Banks still playing with numbers
James Cayne, former chairman and CEO of Bear Stearns, is sworn in prior to testifying before the Financial Crisis Inquiry Commission on Capitol Hill May 5, 2010 in Washington, D.C.
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Kai Ryssdal: The commission that's investigating the financial crisis fired up the barbecue today and thoroughly grilled some former executives of Bear Stearns. The immediate topic at hand was how banks sometimes play fast and loose with the numbers on their quarterly reports. Bear Stearns did it, then had to be rescued by the Fed and JPMorgan, as you remember. And banks are still doing it.
Marketplace's Nancy Marshall Genzer explains.
NANCY MARSHALL GENZER: It's known as window dressing. Various accounting tricks that help banks gussy up their balance sheets for their quarterly reports.
Former Bear Stearns CEO James Cayne wasn't anxious to discuss window dressing at today's hearing.
JAMES CAYNE: I don't agree with the word window dressing. Window dressing connotes skullduggery, and we frown on that.
Skullduggery or not, some big banks are still doing it. Some favor a technique Lehman Brothers perfected before it blew up. You sell your riskiest investments at the end of a quarter. That wipes them off your quarterly report. Then you quickly buy them back. Is it legal?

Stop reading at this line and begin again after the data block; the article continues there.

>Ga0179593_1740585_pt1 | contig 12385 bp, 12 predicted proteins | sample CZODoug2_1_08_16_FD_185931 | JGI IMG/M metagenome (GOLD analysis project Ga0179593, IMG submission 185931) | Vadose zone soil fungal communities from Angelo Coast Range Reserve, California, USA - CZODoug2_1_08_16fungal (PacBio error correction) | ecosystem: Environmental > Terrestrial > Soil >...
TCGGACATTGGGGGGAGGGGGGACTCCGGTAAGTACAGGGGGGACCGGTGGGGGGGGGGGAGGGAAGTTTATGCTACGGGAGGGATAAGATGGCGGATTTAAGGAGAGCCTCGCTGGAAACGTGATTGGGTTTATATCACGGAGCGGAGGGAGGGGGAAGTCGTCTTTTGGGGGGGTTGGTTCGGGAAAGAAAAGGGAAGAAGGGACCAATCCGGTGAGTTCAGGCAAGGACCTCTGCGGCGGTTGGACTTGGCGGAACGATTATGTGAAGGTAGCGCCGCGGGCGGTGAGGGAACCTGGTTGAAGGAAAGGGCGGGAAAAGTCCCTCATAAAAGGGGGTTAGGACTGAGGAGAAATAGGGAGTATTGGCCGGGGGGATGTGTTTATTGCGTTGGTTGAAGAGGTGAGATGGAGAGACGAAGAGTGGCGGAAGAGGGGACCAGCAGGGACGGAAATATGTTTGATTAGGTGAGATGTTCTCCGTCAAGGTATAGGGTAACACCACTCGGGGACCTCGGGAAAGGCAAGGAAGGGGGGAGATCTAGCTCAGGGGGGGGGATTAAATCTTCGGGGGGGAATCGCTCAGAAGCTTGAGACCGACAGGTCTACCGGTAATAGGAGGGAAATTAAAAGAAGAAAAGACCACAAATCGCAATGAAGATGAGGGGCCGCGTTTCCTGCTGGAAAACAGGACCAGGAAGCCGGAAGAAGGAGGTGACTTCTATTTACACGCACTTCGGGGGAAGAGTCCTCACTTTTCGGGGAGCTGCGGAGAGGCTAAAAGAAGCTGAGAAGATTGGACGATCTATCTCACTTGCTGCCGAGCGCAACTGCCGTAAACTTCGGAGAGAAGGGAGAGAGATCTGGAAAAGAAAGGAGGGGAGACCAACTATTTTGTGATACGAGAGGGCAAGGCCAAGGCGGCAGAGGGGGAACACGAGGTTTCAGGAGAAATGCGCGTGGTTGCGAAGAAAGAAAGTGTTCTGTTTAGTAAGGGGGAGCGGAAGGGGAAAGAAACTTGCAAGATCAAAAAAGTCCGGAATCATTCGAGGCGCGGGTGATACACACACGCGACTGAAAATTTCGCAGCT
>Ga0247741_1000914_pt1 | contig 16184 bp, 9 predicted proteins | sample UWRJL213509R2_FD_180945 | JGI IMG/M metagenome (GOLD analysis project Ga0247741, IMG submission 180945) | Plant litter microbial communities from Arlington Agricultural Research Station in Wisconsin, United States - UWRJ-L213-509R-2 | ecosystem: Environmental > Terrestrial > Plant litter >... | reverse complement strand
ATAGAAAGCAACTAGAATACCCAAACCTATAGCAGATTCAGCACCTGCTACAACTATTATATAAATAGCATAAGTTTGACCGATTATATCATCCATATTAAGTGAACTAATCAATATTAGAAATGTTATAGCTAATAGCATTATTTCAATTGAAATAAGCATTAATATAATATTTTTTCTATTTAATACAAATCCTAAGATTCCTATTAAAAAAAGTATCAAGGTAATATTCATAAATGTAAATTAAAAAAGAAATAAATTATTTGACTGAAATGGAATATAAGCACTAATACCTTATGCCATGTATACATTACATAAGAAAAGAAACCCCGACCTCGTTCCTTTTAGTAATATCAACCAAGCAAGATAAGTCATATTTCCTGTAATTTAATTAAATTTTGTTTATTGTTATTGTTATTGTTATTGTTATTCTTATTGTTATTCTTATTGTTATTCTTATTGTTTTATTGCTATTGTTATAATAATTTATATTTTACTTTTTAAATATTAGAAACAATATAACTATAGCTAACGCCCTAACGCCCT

Douglas Elliott is a former investment banker now at the Brookings Institution.
DOUGLAS ELLIOTT: It's sometimes a thin line between putting on makeup and putting on a disguise. You can't always tell when that line is being crossed.
What you're doing is hiding risky transactions from shareholders.
John Coffee teaches corporate law at Columbia University. He says banks are tempted to fudge because investors will pummel them if their quarterly reports come up short.
JOHN COFFEE: If you know the market is looking at you, then I think you are under pressure to play games.
The Securities and Exchange Commission is looking into window dressing.
Jim Coffman is a former assistant director of SEC enforcement. He says the banks need more than a public scolding.
JIM COFFMAN: Sue the banks. Sue the institutions that engage in these practices and charge them with fraud.
The SEC will have to determine whether the banks have violated any federal regulations, and whether new rules are needed.
In Washington, I'm Nancy Marshall Genzer for Marketplace.